Maugham, W. Somerset. 1925. The Painted Veil. London: William Heinemann.  rpt. London: Mandarin Paperbacks 1991.

Maugham’s novel begins in Hong Kong but the story quickly moves to mainland China where most of the events take place. This is similar in structure to Han Suyin’s Destination Chungking. Though Hong Kong only occupies a marginal position in the narrative, Maugham draws a vivid picture of the colonial expatriate community comparable in insight and finely-drawn detail to some of Rudyard Kipling’s best stories about anglo-India. For this reason, the novel is included here.

Kitty and Walter Fane are an English couple in the middle ranks of the rigidly hierarchized expatriate society in early twentieth century colonial Hong Kong. Kitty is the daughter of a hen-pecked lawyer and his ambitious and parsimonious wife. She is pretty, gay, but frivolous. Walter is a bacteriologist, a clever but emotionally repressed man who knew Kitty was superficial but fell in love with her nonetheless. Kitty’s reasons for marrying Walter are less complicated; he is a prospect to her and especially her mother. Becoming bored with Walter whose lowly position cannot give her social recognition and whose salary can pay for few material pleasures, Kitty is easily seduced into an affair with Charles Townsend, the Assistant Colonial Secretary. Townsend is a rising star in the colonial establishment who artfully conceals his debauchery, aided and abetted by his female conquests who are usually too ashamed about their liaison, and even more, their abandonment by him.

After Walter discovers the affair, he devises a cruel plot to force Kitty to confront Townsend. She is easily brushed aside as Townsend reveals fully his callousness. Deciding on further revenge, Walter accepts an  appointment in Mei-tan-fu, a remote town on the Chinese mainland hit by a cholera epidemic, and the pleasure-seeking Kitty has no choice but to go with him. The rest of the narrative is about their life in Mei-tan-fu, the gradual extension of Kitty’s social awareness beyond pleasure-seeking, and her attempt to move closer in understanding toward Walter as she probes the inner reaches of her own self.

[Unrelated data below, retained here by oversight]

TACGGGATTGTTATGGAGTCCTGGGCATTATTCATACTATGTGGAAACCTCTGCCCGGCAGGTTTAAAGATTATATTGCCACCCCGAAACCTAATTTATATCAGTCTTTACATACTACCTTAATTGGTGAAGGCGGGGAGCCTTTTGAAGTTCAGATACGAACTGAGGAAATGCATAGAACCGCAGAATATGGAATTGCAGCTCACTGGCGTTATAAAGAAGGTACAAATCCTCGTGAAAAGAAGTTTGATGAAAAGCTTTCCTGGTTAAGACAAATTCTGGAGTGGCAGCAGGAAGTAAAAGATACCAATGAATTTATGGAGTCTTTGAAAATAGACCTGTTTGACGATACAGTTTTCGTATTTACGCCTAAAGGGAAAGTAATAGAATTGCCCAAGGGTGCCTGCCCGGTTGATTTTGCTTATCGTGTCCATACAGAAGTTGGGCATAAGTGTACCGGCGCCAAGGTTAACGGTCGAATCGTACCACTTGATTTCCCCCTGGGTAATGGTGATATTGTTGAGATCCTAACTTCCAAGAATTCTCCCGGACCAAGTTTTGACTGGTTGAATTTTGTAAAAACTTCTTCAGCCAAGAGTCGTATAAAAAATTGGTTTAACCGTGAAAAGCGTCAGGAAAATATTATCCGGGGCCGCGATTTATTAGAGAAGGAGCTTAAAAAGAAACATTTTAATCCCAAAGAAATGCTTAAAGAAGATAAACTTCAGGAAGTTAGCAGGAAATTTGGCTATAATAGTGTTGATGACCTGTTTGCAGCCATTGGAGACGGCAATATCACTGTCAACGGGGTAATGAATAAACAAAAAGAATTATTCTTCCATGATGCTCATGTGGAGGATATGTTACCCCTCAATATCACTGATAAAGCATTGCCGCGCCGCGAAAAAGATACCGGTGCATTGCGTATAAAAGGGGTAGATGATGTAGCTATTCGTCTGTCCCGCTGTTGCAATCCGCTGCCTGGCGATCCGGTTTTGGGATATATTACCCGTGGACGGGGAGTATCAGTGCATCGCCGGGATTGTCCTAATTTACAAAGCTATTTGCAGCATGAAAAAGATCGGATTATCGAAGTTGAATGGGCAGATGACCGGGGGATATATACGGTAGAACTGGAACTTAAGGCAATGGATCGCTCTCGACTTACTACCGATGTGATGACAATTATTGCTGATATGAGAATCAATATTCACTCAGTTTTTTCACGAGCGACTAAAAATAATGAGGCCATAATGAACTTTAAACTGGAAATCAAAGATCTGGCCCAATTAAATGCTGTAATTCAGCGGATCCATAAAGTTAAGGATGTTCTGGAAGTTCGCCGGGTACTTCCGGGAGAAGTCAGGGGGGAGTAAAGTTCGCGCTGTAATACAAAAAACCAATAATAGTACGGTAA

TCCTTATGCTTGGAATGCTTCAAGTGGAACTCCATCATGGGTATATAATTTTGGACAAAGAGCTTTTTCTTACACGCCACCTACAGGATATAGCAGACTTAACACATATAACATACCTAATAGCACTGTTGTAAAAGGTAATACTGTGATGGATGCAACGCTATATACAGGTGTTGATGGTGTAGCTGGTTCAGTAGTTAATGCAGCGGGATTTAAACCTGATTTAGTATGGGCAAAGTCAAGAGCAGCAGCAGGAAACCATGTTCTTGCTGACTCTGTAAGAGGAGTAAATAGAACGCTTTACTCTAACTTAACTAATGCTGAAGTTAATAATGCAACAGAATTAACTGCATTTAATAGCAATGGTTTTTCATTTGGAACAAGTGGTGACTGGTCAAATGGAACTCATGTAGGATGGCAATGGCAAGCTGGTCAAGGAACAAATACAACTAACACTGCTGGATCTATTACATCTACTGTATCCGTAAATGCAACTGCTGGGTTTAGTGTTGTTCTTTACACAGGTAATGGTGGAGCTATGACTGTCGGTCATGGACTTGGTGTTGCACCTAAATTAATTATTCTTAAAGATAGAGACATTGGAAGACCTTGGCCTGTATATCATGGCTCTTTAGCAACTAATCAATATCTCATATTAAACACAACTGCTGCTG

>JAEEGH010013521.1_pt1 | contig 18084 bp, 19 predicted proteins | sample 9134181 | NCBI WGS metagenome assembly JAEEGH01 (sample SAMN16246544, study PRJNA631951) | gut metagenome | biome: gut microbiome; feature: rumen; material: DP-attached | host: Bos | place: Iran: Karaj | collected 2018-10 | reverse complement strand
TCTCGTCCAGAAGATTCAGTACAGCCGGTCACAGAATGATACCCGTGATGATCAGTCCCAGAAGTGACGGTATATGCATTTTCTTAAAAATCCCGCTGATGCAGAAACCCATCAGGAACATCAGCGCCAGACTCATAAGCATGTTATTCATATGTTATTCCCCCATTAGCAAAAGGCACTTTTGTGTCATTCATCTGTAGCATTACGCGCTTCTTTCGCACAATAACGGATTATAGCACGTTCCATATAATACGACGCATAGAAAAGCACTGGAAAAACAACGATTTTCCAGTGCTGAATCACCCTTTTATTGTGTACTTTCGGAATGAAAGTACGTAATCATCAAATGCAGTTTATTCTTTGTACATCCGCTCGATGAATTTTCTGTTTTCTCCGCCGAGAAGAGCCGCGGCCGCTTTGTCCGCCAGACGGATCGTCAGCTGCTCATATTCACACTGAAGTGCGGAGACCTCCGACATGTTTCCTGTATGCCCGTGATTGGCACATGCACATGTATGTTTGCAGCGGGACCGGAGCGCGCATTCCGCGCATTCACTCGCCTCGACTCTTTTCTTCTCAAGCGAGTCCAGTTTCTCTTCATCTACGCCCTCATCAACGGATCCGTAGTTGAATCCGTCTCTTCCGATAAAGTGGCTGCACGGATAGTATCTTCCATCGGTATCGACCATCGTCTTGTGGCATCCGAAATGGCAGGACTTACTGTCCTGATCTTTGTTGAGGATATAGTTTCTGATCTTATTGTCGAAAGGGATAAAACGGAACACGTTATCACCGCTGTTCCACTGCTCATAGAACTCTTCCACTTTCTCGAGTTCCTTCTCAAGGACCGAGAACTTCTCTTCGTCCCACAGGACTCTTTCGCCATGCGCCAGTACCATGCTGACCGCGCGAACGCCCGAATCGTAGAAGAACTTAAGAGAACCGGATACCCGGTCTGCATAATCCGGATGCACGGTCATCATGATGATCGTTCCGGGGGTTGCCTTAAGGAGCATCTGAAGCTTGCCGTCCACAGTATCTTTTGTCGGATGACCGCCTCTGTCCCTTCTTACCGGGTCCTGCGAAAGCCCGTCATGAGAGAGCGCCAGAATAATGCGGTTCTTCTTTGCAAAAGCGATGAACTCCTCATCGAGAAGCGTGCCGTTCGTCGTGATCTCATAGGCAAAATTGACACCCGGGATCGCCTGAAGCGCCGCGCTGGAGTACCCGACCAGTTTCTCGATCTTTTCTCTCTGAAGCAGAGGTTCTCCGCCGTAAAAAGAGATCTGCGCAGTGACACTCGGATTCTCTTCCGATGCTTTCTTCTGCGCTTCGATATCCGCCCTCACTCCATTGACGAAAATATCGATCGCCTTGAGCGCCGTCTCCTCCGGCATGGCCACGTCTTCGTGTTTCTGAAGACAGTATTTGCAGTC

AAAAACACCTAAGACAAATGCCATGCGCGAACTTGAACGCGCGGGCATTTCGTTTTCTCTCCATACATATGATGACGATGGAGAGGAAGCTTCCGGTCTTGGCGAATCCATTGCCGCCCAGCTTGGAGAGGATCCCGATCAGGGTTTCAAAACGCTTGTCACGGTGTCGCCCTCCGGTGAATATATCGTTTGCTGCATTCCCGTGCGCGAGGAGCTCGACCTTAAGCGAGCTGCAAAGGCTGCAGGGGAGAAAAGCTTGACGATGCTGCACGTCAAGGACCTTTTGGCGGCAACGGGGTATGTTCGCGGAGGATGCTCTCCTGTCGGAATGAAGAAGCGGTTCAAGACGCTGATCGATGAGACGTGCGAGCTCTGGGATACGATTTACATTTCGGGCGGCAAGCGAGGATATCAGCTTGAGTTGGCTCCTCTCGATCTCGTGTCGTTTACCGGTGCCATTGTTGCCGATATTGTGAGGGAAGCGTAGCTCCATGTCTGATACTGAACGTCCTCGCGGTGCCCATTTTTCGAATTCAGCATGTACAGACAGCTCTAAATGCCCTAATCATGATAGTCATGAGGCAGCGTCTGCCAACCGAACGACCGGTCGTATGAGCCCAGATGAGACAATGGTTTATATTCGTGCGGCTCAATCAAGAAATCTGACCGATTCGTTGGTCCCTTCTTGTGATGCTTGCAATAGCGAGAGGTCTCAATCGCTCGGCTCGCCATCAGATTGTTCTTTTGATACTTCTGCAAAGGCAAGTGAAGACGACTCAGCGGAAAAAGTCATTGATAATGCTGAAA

As a romance narrative, The Painted Veil stays within orientalist grooves where “China” is the purgatorial space of trial where the westerner loses and then attempts to rediscover (or reinvent) his or her integral self. Maugham is, however, an astute observer of  colonial manners, and his characters develop some emotional and psychological complexity once their external framing of societal origin and condition set them in their places. If we can imagine the lively individuals sketched in Maugham’s On a Chinese Screen being given scope to become multi-dimensional fictional characters, we get a sense of how he develops Kitty Fane as character in The Painted Veil

Kitty’s relationship with Walter is the focus of the narrative and it is mostly seen from her point of view. He is more often described externally, and occasionally  revealed in direct speech. For the most part, he is taciturn and silent, a supposed character trait that is amplified by the fact that we rarely see him through free indirect style, and so very little of his  interiority. He is the mysterious other, almost like “China” itself to Kitty. This mapping of her husband onto “China” as spaces of self and social speculation and inquiry gives the narrative’s orientalism an inventive twist. (EH)


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